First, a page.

This is the process by which you shape your child’s character, by which you produce a good citizen, someone who will make the community a better place. Everything else — grades, athletic accomplishments, artistic talents, and so on — is secondary. Raising a mathematically and musically gifted and talented child who wins a scholarship to Harvard is fine, but when all is said and done, good parenting is simply an act of love for your neighbor.
But make no mistake, no matter how well you communicate your worldview to your children, they will think for themselves, and from a very early age. They will even make decisions that will cause you to scratch your head in wonder or weep with sorrow. Parenting is an influence; it does not determine the outcome. Even the most well-parented (by whatever standard) child is capable, on any given day, of acting in ways that are completely inconsistent with his or her upbringing. That fact, if not fully accepted, can generate lots of parental frustration, lots of parental guilt, or lots of both.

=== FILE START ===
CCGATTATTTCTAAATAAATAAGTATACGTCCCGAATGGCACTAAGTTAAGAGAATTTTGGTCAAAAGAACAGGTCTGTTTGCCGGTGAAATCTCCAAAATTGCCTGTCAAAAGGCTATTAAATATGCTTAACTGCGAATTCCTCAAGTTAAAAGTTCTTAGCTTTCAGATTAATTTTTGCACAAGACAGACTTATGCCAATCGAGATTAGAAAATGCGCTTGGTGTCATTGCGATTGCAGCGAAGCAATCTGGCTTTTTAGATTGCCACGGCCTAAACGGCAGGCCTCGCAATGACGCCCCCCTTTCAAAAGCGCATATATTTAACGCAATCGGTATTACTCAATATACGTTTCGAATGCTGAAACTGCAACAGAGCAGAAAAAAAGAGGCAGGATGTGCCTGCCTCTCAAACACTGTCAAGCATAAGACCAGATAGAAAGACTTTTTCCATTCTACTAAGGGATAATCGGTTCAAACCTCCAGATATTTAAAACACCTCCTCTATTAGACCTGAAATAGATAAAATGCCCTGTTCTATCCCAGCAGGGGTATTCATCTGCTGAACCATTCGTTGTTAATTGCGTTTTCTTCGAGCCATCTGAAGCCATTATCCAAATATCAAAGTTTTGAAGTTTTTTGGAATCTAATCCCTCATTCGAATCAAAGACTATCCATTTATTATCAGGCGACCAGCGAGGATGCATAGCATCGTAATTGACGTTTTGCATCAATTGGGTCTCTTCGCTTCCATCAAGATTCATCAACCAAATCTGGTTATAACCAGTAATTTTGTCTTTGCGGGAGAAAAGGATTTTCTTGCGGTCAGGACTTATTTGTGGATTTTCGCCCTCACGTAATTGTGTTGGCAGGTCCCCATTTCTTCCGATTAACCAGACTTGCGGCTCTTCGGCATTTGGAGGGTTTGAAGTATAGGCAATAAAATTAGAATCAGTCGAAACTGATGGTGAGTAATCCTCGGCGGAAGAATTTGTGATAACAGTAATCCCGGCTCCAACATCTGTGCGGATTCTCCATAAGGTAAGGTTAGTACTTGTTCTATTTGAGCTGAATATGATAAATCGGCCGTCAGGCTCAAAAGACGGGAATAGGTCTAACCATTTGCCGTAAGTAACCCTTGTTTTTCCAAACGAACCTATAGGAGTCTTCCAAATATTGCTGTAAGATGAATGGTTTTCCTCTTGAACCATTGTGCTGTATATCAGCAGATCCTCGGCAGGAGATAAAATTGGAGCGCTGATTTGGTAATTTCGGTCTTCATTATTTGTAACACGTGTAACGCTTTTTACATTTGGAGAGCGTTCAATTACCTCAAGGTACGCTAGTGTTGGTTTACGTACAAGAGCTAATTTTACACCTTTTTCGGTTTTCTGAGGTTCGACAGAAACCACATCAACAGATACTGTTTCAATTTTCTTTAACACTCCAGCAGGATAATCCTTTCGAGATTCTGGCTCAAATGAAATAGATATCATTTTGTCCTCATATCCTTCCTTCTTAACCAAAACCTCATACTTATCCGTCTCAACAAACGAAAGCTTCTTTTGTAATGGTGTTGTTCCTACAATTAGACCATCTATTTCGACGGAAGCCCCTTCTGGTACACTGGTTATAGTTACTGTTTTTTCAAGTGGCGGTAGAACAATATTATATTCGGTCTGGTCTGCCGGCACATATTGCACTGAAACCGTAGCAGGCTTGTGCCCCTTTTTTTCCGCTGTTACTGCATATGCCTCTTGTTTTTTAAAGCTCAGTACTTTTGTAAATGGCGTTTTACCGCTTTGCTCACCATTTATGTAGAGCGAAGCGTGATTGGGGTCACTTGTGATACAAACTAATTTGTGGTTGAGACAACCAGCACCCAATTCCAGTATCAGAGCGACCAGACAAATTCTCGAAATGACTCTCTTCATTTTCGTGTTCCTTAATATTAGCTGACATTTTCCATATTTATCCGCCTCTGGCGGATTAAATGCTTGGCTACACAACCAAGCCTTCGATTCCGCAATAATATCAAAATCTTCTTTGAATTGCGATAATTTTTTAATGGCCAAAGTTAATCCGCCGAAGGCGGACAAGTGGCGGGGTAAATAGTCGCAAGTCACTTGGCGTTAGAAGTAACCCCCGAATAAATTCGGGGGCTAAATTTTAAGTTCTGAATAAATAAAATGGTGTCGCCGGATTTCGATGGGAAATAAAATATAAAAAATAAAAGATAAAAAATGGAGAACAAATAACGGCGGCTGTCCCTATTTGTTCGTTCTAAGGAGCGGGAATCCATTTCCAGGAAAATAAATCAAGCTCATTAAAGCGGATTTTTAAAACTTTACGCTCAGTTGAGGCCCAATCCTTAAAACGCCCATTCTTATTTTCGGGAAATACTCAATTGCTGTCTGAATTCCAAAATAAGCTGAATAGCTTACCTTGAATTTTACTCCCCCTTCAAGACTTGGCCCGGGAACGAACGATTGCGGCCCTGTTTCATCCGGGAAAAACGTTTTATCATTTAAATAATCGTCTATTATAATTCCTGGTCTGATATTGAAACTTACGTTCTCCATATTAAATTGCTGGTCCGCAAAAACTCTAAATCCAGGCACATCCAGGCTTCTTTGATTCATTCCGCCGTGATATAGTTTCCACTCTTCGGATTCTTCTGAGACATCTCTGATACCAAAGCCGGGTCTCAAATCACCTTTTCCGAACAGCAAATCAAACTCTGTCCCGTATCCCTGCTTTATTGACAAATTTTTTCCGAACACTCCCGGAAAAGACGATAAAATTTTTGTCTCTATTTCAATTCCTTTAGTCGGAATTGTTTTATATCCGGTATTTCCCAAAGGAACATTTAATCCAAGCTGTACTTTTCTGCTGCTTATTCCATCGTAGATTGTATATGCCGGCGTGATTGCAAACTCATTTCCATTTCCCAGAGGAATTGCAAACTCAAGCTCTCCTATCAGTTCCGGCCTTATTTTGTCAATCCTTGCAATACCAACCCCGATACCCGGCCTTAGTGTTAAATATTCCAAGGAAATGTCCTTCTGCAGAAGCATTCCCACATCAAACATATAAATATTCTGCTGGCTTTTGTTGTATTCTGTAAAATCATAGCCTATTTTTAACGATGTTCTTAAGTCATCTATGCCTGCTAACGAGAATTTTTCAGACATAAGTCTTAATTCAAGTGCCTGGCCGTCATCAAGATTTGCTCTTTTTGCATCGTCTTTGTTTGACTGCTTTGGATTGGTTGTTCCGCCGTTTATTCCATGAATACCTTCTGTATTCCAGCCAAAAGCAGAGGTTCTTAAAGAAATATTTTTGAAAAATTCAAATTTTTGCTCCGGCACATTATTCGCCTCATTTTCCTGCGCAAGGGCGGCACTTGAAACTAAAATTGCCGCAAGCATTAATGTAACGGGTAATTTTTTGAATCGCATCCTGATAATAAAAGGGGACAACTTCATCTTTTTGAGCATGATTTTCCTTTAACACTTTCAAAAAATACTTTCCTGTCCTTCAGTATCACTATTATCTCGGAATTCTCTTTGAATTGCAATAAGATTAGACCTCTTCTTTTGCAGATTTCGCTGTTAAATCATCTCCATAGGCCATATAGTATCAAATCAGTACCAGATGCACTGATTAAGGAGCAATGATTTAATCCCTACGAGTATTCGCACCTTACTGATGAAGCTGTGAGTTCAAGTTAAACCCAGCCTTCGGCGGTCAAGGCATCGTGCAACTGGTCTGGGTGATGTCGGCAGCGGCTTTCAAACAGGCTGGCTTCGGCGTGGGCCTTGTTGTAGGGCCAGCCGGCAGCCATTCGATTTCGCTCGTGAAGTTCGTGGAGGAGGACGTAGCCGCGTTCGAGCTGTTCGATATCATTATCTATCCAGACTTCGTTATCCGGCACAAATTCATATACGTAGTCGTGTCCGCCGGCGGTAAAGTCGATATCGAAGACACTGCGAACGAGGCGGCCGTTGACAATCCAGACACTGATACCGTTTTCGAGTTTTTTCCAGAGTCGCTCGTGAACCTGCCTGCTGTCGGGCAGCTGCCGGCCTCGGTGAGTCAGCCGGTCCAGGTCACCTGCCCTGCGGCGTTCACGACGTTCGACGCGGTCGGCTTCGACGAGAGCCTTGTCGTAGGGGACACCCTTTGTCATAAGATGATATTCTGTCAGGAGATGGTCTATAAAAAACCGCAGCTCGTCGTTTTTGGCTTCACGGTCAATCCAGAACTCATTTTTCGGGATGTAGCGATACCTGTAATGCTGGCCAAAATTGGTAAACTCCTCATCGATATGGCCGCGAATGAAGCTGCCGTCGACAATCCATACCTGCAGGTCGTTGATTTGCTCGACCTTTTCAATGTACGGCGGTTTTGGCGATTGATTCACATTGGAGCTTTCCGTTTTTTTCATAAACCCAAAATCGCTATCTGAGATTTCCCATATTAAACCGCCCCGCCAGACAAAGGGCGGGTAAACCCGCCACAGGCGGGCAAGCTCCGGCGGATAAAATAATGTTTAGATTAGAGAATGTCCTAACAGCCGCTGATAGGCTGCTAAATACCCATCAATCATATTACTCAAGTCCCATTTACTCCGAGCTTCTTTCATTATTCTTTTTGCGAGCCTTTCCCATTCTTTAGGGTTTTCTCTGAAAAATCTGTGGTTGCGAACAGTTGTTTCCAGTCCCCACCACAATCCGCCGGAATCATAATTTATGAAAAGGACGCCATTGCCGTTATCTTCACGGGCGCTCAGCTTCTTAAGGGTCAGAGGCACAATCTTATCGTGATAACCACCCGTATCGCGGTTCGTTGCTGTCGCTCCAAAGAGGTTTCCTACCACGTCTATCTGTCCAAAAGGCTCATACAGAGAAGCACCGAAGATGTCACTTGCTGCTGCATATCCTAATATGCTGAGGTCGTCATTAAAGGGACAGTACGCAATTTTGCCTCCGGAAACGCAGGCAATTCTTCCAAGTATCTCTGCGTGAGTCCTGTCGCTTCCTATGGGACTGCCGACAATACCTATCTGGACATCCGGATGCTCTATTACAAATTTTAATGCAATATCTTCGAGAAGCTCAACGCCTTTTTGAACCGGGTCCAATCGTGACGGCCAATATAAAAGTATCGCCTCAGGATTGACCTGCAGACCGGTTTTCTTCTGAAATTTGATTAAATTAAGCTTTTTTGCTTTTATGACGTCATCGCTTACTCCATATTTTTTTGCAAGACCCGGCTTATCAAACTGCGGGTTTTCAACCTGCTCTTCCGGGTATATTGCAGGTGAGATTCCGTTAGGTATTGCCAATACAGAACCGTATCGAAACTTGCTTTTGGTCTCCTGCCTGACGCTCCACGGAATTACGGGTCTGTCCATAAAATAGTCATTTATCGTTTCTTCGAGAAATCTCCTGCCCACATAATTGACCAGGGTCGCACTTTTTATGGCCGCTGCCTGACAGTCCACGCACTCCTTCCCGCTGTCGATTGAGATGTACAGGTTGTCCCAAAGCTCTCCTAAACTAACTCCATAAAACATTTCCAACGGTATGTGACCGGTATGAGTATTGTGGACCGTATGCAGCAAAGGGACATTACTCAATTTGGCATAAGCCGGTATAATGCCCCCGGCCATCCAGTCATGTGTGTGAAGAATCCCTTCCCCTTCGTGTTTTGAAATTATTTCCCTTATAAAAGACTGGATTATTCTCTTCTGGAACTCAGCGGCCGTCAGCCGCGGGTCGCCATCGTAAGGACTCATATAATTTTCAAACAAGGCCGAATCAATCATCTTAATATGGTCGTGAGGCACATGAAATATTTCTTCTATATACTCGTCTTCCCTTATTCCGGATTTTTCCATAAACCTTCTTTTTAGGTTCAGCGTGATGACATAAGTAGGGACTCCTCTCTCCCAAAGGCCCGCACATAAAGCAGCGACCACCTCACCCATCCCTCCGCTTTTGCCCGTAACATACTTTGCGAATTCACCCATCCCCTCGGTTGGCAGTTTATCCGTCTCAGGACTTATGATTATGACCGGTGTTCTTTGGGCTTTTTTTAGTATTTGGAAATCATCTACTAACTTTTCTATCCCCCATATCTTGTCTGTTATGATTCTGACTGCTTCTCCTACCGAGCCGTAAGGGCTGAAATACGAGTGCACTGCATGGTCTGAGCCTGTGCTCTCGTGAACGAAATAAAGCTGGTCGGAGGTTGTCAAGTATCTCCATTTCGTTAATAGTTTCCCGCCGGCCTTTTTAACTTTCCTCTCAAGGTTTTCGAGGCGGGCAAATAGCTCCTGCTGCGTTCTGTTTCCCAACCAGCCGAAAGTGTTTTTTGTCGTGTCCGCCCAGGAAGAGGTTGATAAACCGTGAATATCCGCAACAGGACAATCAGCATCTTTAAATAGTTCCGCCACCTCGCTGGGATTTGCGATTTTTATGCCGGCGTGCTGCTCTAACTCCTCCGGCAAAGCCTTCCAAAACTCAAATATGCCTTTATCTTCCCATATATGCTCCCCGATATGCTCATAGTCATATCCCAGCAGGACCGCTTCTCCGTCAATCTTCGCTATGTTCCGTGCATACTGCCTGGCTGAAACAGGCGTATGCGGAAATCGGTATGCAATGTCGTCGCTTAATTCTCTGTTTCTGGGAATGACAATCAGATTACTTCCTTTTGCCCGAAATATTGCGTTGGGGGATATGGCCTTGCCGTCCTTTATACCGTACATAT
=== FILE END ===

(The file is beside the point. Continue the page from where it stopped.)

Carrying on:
As your great-grandmother put it, “Every child has a mind of his own.”
Family psychologist John Rosemond answers parents’ questions on his website at www.rosemond.com.